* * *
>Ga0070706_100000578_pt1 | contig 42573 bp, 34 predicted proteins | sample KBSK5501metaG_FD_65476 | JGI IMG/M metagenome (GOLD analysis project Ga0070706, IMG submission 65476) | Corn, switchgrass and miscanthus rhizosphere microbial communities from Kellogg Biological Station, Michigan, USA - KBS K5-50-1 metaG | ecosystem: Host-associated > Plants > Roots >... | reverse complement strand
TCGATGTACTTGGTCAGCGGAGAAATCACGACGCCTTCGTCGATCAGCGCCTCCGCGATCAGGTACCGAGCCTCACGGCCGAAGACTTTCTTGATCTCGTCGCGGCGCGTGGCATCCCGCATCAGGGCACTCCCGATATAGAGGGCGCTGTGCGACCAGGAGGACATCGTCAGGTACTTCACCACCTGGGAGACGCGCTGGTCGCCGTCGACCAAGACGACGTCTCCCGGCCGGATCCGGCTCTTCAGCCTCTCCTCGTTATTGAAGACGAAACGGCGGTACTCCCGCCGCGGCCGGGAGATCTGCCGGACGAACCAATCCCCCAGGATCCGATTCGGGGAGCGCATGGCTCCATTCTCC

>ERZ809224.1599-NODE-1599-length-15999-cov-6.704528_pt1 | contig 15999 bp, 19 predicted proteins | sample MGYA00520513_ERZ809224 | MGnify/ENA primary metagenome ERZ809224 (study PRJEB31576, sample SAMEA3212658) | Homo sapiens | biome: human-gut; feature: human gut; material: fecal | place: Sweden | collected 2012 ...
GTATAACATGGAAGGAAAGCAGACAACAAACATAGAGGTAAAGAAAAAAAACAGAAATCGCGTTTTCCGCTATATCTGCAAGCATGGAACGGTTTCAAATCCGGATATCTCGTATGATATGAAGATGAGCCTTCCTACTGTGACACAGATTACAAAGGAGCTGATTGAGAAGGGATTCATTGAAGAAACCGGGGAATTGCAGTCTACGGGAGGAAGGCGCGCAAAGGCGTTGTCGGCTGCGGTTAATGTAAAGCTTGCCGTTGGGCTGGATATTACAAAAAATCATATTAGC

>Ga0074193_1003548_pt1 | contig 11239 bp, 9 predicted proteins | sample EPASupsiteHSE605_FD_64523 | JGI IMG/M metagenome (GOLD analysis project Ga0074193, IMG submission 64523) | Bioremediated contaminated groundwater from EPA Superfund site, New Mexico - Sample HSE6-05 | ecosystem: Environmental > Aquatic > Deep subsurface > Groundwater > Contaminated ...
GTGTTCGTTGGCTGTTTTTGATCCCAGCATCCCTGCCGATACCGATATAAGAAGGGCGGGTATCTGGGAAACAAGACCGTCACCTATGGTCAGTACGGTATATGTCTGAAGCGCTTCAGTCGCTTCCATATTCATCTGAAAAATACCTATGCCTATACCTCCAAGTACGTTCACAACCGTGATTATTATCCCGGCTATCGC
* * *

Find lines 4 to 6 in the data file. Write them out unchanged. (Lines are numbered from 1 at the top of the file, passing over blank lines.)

GTATAACATGGAAGGAAAGCAGACAACAAACATAGAGGTAAAGAAAAAAAACAGAAATCGCGTTTTCCGCTATATCTGCAAGCATGGAACGGTTTCAAATCCGGATATCTCGTATGATATGAAGATGAGCCTTCCTACTGTGACACAGATTACAAAGGAGCTGATTGAGAAGGGATTCATTGAAGAAACCGGGGAATTGCAGTCTACGGGAGGAAGGCGCGCAAAGGCGTTGTCGGCTGCGGTTAATGTAAAGCTTGCCGTTGGGCTGGATATTACAAAAAATCATATTAGC

>Ga0074193_1003548_pt1 | contig 11239 bp, 9 predicted proteins | sample EPASupsiteHSE605_FD_64523 | JGI IMG/M metagenome (GOLD analysis project Ga0074193, IMG submission 64523) | Bioremediated contaminated groundwater from EPA Superfund site, New Mexico - Sample HSE6-05 | ecosystem: Environmental > Aquatic > Deep subsurface > Groundwater > Contaminated ...
GTGTTCGTTGGCTGTTTTTGATCCCAGCATCCCTGCCGATACCGATATAAGAAGGGCGGGTATCTGGGAAACAAGACCGTCACCTATGGTCAGTACGGTATATGTCTGAAGCGCTTCAGTCGCTTCCATATTCATCTGAAAAATACCTATGCCTATACCTCCAAGTACGTTCACAACCGTGATTATTATCCCGGCTATCGC